New rules may mean upward-venting pneumatic maize drills may need to be modified

New EU approvals on the continent for maize seed treatments mean that drilling can now only be done by machines that do not vent into the air.

Adrian Cottey, Bayer CropScience campaign manager for seed protection, says that the issue first arose in Germany in spring 2008 when dust caused by incorrectly applied seed treatments was vented upwards by air drills and drifted over neighbouring crops and field margins.

Since then Bayer CropScience has been working in Germany and Eastern Europe to help growers modify their drills, says Mr Cottey. “One of our seed treatment engineers, Martin Oldham, helped to carry out that work and gained useful insights that will help UK contractors and growers.”

The problem applies to pneumatic models, which Bayer says drill the majority of UK maize. “All growers and contractors who use such machines should determine if modifications are necessary. If the drill vents into the air, then it will need modification,” says Mr Oldham.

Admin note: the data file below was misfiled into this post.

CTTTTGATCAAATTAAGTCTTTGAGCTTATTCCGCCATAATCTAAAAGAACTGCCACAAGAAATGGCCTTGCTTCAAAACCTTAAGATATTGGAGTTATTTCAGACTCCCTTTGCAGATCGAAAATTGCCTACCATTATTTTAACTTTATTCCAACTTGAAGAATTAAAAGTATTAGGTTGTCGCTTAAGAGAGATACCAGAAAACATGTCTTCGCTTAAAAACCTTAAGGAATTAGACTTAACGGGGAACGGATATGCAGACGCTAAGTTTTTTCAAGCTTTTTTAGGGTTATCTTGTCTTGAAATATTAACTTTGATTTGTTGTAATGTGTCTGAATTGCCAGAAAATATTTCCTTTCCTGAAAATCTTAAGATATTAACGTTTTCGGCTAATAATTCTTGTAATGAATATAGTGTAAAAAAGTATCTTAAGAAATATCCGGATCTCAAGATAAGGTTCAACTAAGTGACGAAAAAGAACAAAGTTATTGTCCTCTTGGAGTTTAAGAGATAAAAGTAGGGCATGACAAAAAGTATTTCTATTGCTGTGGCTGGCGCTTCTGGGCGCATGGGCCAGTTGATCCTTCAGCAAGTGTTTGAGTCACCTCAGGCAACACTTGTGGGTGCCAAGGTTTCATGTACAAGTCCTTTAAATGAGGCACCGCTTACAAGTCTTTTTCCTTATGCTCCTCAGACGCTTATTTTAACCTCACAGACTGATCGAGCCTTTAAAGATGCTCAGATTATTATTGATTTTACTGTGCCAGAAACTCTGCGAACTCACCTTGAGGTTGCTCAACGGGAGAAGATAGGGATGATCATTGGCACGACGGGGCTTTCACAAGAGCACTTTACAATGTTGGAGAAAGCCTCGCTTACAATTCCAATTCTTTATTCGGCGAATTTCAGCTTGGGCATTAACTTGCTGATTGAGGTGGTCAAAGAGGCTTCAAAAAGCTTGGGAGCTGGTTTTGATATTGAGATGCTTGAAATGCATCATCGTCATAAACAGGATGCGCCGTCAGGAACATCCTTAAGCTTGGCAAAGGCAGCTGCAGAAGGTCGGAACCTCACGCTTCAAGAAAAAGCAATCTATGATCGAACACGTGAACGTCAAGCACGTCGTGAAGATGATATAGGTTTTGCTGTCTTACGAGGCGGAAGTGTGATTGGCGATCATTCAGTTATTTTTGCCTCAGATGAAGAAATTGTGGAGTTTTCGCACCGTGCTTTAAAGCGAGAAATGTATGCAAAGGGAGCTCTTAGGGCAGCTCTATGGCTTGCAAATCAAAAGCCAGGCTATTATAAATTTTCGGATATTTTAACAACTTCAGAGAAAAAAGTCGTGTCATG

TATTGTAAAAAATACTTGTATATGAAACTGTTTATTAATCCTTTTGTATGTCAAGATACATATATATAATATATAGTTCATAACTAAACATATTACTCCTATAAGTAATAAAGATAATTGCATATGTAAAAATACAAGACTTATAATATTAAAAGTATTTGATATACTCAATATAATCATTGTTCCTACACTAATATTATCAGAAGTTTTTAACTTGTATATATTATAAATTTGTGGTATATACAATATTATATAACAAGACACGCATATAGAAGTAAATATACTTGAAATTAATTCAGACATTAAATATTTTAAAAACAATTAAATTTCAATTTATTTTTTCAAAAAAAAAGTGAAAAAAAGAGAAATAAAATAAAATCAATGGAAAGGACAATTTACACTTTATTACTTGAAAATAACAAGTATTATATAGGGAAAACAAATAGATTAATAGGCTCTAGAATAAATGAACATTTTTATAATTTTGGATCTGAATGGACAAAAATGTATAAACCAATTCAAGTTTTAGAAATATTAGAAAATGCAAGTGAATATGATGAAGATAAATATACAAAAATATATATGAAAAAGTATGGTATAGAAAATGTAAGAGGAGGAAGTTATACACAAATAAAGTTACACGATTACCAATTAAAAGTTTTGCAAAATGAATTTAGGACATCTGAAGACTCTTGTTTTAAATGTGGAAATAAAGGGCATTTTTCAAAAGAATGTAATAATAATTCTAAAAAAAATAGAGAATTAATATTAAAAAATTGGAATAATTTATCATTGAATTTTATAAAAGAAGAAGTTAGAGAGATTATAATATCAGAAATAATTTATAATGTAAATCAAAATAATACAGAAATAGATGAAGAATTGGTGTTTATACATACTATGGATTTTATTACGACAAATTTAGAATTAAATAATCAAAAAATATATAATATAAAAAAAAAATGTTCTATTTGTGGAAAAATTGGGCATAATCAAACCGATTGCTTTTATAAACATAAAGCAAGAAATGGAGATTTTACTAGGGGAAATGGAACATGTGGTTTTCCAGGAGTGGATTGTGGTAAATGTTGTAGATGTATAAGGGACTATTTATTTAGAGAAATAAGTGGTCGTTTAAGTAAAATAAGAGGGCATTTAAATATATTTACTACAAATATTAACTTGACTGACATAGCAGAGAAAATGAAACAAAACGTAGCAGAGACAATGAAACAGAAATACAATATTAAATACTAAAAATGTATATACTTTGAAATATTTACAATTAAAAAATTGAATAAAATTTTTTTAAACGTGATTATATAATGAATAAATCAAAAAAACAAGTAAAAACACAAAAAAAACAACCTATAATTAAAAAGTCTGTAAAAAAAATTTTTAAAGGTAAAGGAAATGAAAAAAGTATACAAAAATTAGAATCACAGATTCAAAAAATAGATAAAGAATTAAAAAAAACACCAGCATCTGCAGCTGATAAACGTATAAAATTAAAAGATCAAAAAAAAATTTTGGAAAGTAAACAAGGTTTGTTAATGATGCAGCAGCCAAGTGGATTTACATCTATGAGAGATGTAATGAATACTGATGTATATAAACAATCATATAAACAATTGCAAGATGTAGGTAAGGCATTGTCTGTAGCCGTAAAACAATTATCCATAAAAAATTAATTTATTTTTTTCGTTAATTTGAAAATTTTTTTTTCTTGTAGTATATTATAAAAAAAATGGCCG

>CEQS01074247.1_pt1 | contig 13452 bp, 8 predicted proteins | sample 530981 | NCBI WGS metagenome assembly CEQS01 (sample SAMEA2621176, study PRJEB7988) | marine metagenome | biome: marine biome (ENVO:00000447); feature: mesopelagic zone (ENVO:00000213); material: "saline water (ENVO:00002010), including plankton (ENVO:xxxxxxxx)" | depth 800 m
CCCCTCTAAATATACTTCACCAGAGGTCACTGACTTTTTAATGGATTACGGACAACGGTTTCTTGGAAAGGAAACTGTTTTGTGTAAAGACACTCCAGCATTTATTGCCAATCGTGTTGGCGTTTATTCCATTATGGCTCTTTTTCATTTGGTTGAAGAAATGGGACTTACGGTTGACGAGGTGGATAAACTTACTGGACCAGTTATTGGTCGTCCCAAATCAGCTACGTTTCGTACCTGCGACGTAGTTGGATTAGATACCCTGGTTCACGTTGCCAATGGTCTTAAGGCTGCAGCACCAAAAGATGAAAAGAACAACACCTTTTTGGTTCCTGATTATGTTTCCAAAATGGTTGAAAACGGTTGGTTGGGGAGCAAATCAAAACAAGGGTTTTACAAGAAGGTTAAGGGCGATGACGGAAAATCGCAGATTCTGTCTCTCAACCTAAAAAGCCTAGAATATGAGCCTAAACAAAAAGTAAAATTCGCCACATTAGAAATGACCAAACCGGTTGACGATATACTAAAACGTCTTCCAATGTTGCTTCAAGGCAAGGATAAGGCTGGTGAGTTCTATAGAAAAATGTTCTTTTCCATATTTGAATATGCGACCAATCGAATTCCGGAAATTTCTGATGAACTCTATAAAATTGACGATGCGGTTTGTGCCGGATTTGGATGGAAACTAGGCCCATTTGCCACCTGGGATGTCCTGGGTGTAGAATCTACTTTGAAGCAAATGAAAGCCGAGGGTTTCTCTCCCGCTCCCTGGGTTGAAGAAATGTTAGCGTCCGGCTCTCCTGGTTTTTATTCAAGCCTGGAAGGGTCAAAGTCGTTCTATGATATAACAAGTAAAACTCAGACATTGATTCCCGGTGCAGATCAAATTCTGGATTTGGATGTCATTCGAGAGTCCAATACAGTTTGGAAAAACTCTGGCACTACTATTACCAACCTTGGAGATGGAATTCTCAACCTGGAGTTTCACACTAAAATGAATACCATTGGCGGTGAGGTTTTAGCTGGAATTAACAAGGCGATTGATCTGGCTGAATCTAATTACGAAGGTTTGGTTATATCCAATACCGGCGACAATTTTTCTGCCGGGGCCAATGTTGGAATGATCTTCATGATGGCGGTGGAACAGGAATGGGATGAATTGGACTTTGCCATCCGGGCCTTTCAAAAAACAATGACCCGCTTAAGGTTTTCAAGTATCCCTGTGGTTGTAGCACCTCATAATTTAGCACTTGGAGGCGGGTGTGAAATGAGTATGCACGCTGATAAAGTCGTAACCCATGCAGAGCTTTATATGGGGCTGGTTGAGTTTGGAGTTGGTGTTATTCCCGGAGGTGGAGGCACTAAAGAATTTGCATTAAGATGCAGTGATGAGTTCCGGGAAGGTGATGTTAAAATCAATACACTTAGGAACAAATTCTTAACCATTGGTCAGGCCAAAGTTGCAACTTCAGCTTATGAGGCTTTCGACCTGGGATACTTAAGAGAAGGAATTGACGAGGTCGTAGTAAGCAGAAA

While it would be unrealistic to modify many drills for this season, he concedes, drill owners should consider doing something as soon as possible.

“As an industry we must not be exhausting any dust into the air where it will contaminate the drill and may affect wildlife,” says Mr Cottey. “If a drill does need modification, first consult the manufacturer to determine if proprietary modifications are available.”

Many manufacturers already offer retrofit kits. “We have already introduced the concept of diverting the air-flow from the vacuum fan exhaust downwards and out through a vent in ground contact with a system called Envirosafe Airkit ED,” says Amazone’s Simon Brown. “This is available for all ED drills as an option and can be retrofitted.”

Graham Owen, product manager for seeding at Kverneland Accord, advises owners to get in touch. “All new drills supplied after November 2009 have been factory fitted with the air deflector modification. We can also supply retrofit kits for in-field machines at a relatively cheap cost. For machines prior to serial number 8619 this is £195, for ones after that number it’s £130.

If modifications are not available from the manufacturer, says Mr Oldham, then the work could be carried out on the farm or by a local engineering workshop.

• There’s a maize drilling stewardship guide on Bayer Cropscience’s website at